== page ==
16 February 2016

An Interesting Take

Leon Wieseltier:
The interest of Scott’s book lies not in its contribution to the solution of the problems it treats, but in its exemplification of our moment in American culture and American cultural journalism. It is an accurate document of the discourse of “takes.” This movie, that book, this poem, that painting, this record, that show: Make a smart remark and move on. A take is an opinion that has no aspiration to a belief, an impression that never hardens into a position. Its lightness is its appeal. It is provisional, evanescent, a move in a game, an accredited shallowness, a bulwark against a pause in the conversation. A take is expected not to be true but to be interesting, and even when it is interesting it makes no troublesome claim upon anybody’s attention. Another take will quickly follow, and the silence that is a mark of perplexity, of research and reflection, will be mercifully kept at bay. A take asks for no affiliation. It requires no commitment. [Emphasis added.]
Here is another thing that I wish to add to a litany of complaints about modernism:  the only vice is being boring.*  Put another way, the only virtue is being interesting.

It doesn’t matter if an argument or criticism is true—though plausibility helps—what matters is its novelty.  Saying that Americans blacks are, on average, poorer than American whites because they are more likely to behave like poor people (i.e. act lazy, act impulsive, have short economic time-preferences, be undisciplined with money, etc.) is a banal observation.  Coming up with an impressive theory of institutional and governmental oppression is at least novel, which is why it’s approved.  In short, stating the obvious truth is repulsive to modernists not because it is true, but because it’s obvious.

The modernist embraces a mysticism of terrestrial complexity.  Because he denies the metaphysical realm but, like all humans, wishes to revel in mystery, he must therefore believe that the physical realm is far more mysterious and inexplicable than it actually is.  Thus, the physical truths that are obvious spiritually alive are viewed lies by the materialist.  The true reality is a vast conspiracy of shadowy actors who manipulate various people, events and institutions to their advantage.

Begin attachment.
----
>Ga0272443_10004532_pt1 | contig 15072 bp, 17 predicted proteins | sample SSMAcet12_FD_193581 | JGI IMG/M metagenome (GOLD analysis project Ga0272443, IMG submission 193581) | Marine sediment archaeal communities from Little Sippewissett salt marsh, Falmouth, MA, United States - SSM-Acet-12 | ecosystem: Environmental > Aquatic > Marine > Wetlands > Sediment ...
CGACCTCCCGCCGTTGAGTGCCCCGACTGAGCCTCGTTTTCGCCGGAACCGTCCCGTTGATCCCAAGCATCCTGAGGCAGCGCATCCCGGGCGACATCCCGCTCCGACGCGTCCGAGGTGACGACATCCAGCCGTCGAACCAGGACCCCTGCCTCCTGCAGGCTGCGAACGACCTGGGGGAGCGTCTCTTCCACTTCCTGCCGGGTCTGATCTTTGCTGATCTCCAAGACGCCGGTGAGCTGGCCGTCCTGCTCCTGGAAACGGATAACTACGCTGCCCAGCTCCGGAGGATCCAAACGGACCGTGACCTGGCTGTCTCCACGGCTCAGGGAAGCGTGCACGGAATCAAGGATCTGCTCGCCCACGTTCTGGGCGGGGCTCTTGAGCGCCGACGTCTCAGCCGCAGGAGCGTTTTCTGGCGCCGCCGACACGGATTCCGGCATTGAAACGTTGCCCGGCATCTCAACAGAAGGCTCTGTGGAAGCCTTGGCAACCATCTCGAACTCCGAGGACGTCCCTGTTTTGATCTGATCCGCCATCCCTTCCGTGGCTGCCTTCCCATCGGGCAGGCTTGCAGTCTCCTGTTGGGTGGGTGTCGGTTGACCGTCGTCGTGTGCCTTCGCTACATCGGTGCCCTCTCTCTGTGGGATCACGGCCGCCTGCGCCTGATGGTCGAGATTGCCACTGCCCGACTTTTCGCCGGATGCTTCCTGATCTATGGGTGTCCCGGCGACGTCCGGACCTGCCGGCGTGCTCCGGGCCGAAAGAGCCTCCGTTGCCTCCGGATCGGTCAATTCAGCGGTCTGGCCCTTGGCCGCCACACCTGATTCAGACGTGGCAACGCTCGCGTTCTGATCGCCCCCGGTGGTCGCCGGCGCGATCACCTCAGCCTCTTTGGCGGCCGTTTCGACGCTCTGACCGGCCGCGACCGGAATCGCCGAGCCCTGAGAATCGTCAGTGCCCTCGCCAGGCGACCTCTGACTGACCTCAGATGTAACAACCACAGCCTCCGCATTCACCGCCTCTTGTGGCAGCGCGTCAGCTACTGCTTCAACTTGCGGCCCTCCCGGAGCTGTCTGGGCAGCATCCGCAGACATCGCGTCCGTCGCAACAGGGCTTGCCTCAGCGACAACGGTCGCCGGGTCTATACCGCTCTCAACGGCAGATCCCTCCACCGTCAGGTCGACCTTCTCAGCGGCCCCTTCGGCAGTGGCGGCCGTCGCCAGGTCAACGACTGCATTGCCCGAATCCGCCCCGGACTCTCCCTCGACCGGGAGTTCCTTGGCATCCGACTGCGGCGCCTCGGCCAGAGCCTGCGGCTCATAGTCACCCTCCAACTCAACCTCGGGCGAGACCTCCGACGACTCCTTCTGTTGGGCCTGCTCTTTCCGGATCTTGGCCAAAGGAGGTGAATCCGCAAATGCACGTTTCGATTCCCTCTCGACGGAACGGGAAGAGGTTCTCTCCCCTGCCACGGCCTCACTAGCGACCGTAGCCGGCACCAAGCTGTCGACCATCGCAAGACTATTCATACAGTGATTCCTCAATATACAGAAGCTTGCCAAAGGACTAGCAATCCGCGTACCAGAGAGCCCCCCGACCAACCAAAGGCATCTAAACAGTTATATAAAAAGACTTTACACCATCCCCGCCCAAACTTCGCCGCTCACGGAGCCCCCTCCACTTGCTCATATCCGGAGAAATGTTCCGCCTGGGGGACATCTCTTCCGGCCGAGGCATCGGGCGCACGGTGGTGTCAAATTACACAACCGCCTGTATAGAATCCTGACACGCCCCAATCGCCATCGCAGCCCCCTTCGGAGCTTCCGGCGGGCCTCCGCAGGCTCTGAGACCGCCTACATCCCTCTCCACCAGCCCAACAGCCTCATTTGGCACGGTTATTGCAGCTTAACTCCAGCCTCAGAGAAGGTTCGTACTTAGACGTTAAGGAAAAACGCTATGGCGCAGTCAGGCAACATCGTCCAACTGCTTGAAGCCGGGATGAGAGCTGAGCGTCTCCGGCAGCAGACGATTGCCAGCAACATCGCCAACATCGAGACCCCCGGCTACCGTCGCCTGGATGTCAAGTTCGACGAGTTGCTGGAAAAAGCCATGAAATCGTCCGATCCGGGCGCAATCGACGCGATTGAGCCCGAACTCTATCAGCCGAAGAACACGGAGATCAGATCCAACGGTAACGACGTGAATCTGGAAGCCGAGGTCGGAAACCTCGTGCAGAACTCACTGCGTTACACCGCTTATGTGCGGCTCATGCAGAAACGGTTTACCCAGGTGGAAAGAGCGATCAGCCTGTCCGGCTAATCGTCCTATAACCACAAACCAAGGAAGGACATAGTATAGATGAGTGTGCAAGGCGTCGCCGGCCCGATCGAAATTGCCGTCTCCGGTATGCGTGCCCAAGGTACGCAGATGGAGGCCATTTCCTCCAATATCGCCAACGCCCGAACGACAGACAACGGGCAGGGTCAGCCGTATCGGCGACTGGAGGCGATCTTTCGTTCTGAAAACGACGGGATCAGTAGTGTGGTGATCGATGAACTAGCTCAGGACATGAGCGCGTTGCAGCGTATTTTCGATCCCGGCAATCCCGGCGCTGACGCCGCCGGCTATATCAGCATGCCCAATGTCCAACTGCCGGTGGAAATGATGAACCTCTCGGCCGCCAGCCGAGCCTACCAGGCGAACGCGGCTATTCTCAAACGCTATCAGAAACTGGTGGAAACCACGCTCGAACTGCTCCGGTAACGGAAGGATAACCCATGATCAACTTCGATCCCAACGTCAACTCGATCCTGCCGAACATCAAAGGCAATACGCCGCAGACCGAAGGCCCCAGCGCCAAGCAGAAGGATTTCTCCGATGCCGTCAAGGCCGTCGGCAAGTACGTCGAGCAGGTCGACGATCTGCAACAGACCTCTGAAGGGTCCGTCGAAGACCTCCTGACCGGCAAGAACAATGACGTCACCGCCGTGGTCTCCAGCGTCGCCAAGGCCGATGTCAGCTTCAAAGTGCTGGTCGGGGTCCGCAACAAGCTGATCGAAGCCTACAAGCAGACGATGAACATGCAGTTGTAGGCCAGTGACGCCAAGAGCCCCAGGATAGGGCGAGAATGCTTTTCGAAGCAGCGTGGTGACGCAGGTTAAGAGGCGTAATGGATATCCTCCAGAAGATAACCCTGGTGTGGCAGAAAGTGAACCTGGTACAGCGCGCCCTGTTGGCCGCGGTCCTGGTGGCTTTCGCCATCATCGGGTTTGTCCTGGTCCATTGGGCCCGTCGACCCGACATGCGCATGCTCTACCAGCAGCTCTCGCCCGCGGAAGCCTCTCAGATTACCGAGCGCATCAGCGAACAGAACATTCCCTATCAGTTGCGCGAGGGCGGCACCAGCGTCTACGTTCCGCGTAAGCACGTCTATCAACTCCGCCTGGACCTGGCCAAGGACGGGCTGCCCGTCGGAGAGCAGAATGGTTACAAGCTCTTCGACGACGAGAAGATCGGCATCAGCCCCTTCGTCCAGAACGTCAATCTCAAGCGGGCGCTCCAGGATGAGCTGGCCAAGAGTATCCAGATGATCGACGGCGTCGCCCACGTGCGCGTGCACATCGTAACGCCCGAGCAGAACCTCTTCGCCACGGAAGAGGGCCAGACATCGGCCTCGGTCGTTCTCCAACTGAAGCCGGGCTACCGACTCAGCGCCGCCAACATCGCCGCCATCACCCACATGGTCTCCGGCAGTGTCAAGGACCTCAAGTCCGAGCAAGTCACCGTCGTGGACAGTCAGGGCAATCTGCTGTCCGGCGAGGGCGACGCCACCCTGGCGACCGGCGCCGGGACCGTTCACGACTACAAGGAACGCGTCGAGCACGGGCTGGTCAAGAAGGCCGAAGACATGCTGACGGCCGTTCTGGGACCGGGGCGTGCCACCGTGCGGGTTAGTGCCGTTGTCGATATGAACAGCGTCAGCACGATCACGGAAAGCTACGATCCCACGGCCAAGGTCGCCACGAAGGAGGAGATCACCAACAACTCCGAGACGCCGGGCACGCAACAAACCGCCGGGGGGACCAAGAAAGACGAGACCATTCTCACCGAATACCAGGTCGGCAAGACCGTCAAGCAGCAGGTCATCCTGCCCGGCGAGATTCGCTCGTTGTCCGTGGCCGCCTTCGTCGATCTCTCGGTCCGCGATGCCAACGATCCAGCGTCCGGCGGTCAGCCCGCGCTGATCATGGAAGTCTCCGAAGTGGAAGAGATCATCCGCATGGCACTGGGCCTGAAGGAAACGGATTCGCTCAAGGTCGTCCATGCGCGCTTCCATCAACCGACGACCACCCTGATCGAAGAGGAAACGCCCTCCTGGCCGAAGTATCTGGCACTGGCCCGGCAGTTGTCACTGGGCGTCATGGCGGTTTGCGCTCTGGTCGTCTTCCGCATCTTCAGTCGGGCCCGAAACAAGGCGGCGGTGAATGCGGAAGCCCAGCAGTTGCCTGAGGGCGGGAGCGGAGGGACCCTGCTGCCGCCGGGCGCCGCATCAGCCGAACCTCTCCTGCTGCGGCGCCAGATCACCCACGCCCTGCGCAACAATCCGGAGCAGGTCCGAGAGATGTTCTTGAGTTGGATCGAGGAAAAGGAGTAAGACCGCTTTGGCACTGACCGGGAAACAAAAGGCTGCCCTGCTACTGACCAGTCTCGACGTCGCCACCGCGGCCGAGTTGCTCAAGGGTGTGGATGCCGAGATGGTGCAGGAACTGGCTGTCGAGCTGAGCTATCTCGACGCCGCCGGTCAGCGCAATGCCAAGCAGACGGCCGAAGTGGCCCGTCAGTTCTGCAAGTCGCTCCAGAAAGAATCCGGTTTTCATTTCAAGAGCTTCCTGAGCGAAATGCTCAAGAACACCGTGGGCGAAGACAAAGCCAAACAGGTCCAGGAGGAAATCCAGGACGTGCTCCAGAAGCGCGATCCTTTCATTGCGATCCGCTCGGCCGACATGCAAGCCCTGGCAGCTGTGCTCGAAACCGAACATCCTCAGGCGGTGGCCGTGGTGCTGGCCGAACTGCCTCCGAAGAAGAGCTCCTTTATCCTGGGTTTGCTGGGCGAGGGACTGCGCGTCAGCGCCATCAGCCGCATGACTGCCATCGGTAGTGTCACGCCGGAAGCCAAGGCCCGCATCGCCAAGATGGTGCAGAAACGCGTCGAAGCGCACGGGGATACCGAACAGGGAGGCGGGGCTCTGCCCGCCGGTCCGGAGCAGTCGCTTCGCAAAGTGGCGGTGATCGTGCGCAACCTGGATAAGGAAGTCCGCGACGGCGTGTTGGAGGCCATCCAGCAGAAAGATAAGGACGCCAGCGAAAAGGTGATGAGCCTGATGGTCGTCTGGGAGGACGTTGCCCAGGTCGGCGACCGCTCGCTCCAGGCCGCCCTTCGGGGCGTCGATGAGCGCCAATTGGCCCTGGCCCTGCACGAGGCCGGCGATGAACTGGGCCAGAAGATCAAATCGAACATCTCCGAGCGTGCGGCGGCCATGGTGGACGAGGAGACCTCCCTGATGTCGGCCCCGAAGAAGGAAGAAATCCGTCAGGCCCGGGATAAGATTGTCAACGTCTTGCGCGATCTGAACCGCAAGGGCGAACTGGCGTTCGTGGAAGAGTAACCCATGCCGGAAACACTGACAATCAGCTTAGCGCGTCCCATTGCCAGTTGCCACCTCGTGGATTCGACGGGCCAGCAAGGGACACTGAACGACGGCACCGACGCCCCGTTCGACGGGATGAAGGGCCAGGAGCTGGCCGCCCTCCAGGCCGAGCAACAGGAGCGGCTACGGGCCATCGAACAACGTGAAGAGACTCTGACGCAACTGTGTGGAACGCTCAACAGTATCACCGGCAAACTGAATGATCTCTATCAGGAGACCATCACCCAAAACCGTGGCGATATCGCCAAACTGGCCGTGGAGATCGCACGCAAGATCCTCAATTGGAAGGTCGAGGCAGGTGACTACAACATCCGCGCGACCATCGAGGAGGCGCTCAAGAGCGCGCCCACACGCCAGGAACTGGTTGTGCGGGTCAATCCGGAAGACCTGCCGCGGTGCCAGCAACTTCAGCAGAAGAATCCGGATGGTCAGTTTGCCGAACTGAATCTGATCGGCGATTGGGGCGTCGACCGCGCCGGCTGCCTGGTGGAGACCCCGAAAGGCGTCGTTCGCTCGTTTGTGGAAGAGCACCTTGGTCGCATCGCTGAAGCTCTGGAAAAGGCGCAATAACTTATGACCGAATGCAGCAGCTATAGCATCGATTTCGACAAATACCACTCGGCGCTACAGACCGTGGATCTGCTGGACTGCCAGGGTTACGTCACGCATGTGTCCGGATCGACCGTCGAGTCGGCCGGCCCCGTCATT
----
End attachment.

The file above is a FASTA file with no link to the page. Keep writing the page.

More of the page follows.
Because the materialist modernist needs the world to be a mystery, he looks up to those who can shroud the obvious in a mist of complexity.  His priests, as it were, are academics and scientists.  He reveres economists and physicists, among others, for they make complex, highly elaborate models of reality. In truth, it doesn’t matter if these models are accurate, in the predictive sense.  What matters is that they are complex, for their complexity provides a mystery.  Moreover, their predictive inaccuracy provides yet even more mystery, and thus an accurate model would be a very boring thing indeed, and so it is perfectly acceptable, and perhaps even expected, for the complex sciences to be constantly wrong.

Simple rules and heuristics, and simple systems are chided as the crutches of an inferior mind.  It is complexity above all else.  But, because that which is complex is predicated on a denial of reality, it is often prone to catastrophic failure.  The housing bubble collapse of 2008 is a perfect example of this.  Antifragile by Nassim Taleb expounds on this concept at length.

Making the obvious into a mystery is both tragedy and farce.  Likewise, discarding simple truth for complex lies turns a man into something subhuman altogether, rendering him blind to the beauty before his eyes and makes him a fool who believes himself wise.

* Cue Family Guy

1 comment:

  1. Things that are simple are more resistant to entropic forces.